Other Democrats, eager to present themselves as champions of working Americans, have also taken steps to court the backing of labor unions by disavowing contributions from political action committees and calling for increased worker benefits and protections. Employees on the campaign of Sen. Bernie Sanders, I-Vt., who is running for president as a Democrat, have even formed their own union.
Shortly following Biden's endorsement was announced, Trump, asserted on Twitter that union members will back him in the election — even as he bashed union leaders "who rip-off their membership with ridiculously high dues, medical and other expenses while being paid a fortune."
"But the members love Trump," the president wrote.
@realDonaldTrump: I'll never get the support of Dues Crazy union leadership, those people who rip-off their membership with ridiculously high dues, medical and other expenses while being paid a fortune. But the members love Trump. They look at our record economy, tax & reg cuts, military etc. WIN!
@realDonaldTrump: The Dues Sucking firefighters leadership will always support Democrats, even though the membership wants me. Some things never change!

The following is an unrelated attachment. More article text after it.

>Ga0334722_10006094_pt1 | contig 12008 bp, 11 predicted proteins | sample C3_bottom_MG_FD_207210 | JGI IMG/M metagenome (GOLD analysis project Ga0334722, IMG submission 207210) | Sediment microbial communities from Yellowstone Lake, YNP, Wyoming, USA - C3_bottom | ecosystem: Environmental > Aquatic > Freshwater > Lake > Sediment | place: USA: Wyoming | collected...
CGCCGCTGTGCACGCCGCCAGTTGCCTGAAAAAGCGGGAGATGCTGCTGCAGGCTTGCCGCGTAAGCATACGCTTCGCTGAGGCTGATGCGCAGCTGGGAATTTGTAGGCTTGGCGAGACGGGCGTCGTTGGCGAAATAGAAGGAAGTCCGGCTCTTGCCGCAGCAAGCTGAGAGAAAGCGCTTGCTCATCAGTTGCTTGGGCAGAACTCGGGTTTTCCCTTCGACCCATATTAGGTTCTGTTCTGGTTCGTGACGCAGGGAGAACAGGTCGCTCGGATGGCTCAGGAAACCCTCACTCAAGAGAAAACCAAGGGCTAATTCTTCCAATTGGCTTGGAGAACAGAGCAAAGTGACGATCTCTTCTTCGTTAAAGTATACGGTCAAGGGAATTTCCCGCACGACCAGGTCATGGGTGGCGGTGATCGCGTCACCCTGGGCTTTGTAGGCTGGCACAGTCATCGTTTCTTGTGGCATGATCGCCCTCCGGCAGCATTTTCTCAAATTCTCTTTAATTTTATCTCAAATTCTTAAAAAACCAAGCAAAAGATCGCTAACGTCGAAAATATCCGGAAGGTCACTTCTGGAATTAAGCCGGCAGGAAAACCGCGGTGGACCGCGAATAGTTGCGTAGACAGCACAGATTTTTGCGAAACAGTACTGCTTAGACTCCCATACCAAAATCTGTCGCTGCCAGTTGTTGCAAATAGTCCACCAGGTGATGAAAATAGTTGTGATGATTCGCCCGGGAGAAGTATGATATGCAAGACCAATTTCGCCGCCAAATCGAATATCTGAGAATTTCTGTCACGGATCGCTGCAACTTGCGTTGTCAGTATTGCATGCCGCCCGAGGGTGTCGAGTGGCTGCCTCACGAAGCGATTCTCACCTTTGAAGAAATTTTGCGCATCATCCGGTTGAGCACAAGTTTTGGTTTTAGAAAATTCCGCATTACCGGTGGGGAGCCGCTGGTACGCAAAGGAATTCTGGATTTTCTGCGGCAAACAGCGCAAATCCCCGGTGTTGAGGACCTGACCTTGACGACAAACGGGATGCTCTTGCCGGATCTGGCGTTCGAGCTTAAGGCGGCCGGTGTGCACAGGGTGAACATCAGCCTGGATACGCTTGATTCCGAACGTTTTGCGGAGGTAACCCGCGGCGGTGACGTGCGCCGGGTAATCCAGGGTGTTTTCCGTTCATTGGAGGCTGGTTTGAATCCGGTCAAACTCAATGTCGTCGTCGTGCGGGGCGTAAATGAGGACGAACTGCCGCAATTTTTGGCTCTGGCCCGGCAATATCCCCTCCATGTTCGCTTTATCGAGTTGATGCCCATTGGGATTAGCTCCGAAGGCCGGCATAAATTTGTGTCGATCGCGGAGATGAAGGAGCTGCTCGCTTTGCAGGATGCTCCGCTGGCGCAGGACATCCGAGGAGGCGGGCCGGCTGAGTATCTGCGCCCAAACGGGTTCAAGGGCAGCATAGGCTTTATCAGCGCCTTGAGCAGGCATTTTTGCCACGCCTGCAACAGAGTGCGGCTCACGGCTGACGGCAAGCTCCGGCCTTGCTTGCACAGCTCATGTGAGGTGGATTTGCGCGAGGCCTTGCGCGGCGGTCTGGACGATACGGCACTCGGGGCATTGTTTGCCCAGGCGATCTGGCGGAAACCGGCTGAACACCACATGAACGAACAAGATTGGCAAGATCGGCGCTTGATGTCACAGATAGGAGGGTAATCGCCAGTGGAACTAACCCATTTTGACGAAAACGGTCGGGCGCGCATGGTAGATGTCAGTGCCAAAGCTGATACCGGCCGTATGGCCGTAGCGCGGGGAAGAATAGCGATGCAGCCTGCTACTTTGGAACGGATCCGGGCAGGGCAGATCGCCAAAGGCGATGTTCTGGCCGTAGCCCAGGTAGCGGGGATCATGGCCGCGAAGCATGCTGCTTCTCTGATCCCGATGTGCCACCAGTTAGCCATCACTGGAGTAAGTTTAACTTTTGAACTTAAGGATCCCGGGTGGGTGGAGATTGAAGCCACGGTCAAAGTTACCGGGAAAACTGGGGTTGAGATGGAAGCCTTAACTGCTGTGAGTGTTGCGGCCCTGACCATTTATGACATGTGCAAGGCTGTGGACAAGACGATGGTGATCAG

Biden rolled out his campaign with a video directly attacking Trump for his insistence that there were "very fine people on both sides" of a white supremacist "Unite the Right" rally and counterprotest in Charlottesville, Virginia, in August 2017. One counterprotester, 32-year-old Heather Heyer, was killed during the clash.
Biden, who spent eight years as President Barack Obama's vice president, seized upon those remarks to contrast himself with Trump and frame the 2020 election as a "battle for the soul of this nation."
After Biden's announcement video resurfaced the controversy, Trump again defended those remarks when asked by reporters, saying he "was talking about people that went because they felt very strongly about the monument to Robert E. Lee ... people there were protesting the taking down of the monument to Robert E. Lee. Everybody knows that."